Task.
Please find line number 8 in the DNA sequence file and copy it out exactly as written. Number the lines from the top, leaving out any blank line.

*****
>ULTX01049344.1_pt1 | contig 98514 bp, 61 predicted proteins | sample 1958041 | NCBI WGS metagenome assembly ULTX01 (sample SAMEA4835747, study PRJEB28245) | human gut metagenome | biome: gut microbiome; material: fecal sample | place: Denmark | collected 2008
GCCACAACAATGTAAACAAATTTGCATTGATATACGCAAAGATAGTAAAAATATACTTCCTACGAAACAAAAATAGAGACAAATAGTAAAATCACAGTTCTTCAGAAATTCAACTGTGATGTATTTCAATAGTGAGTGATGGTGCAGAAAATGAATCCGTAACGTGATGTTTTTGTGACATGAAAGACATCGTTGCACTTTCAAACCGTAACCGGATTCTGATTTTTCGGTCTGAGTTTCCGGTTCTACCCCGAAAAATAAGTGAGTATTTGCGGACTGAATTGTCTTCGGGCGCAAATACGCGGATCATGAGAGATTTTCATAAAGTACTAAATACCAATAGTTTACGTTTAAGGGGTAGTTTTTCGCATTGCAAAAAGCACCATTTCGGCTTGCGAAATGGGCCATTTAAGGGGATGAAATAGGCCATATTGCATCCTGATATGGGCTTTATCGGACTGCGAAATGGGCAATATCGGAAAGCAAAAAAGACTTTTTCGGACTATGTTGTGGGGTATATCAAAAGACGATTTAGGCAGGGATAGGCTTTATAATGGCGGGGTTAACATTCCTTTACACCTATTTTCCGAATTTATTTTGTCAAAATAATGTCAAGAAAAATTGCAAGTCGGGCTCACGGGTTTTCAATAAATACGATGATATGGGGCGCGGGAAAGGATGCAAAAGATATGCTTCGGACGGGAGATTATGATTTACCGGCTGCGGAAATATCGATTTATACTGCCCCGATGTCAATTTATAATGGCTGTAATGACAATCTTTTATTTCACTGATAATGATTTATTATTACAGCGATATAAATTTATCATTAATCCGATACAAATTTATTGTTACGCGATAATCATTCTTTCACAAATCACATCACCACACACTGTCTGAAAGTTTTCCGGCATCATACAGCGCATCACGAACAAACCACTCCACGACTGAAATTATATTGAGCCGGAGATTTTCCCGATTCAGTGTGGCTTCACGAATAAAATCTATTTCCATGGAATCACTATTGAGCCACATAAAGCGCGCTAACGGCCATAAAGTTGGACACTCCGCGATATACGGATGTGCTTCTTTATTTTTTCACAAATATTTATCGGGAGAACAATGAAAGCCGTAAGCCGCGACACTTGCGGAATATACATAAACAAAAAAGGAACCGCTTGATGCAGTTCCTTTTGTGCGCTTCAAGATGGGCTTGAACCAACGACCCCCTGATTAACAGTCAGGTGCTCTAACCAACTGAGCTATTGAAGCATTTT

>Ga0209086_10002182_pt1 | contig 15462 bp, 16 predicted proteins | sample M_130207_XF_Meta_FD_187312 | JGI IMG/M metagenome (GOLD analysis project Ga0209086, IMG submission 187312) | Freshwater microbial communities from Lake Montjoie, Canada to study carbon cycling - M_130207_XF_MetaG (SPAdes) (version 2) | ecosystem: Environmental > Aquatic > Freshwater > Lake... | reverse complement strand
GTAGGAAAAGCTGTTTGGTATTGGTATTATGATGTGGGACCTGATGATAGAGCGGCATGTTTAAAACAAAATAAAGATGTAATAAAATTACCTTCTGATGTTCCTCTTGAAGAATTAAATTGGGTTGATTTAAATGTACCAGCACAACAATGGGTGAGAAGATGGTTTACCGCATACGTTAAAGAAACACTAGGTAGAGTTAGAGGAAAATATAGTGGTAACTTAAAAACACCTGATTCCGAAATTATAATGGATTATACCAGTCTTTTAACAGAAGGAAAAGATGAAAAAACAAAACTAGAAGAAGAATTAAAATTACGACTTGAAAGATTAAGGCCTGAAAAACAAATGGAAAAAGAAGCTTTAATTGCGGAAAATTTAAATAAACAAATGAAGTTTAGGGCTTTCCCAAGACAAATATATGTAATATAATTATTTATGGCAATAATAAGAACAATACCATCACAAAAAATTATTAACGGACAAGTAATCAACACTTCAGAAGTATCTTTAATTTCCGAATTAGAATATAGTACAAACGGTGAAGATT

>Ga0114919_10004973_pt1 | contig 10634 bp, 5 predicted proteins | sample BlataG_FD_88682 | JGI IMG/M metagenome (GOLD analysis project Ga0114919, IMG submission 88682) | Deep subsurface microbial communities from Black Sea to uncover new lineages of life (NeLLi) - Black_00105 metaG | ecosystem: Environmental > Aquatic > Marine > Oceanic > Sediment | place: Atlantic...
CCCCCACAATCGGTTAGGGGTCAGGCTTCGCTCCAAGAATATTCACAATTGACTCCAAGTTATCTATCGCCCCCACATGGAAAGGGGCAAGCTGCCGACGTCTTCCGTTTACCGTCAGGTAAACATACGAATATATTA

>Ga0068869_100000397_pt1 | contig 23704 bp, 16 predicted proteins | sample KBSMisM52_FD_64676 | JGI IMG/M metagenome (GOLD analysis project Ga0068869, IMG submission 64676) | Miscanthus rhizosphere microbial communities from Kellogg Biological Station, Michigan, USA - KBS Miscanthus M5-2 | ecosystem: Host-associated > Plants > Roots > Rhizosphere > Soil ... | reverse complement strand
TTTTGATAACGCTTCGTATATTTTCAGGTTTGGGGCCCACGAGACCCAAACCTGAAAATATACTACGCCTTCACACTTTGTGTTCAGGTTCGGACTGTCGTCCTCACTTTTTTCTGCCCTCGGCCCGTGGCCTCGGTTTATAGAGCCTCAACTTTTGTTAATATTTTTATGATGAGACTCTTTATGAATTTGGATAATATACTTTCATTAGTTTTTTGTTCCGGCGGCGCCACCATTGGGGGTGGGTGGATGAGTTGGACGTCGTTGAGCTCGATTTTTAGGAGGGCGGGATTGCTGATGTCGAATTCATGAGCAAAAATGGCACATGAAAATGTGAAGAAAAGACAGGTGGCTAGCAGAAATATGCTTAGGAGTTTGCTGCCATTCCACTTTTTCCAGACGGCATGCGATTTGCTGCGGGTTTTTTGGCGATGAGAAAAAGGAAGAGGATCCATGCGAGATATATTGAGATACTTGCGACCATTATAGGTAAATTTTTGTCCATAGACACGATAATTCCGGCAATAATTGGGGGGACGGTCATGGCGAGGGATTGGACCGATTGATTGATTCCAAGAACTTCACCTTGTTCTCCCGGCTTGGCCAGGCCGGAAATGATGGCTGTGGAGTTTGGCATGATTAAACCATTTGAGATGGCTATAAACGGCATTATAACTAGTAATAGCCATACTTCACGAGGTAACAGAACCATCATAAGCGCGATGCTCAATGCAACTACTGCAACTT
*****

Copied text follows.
TTTTGATAACGCTTCGTATATTTTCAGGTTTGGGGCCCACGAGACCCAAACCTGAAAATATACTACGCCTTCACACTTTGTGTTCAGGTTCGGACTGTCGTCCTCACTTTTTTCTGCCCTCGGCCCGTGGCCTCGGTTTATAGAGCCTCAACTTTTGTTAATATTTTTATGATGAGACTCTTTATGAATTTGGATAATATACTTTCATTAGTTTTTTGTTCCGGCGGCGCCACCATTGGGGGTGGGTGGATGAGTTGGACGTCGTTGAGCTCGATTTTTAGGAGGGCGGGATTGCTGATGTCGAATTCATGAGCAAAAATGGCACATGAAAATGTGAAGAAAAGACAGGTGGCTAGCAGAAATATGCTTAGGAGTTTGCTGCCATTCCACTTTTTCCAGACGGCATGCGATTTGCTGCGGGTTTTTTGGCGATGAGAAAAAGGAAGAGGATCCATGCGAGATATATTGAGATACTTGCGACCATTATAGGTAAATTTTTGTCCATAGACACGATAATTCCGGCAATAATTGGGGGGACGGTCATGGCGAGGGATTGGACCGATTGATTGATTCCAAGAACTTCACCTTGTTCTCCCGGCTTGGCCAGGCCGGAAATGATGGCTGTGGAGTTTGGCATGATTAAACCATTTGAGATGGCTATAAACGGCATTATAACTAGTAATAGCCATACTTCACGAGGTAACAGAACCATCATAAGCGCGATGCTCAATGCAACTACTGCAACTT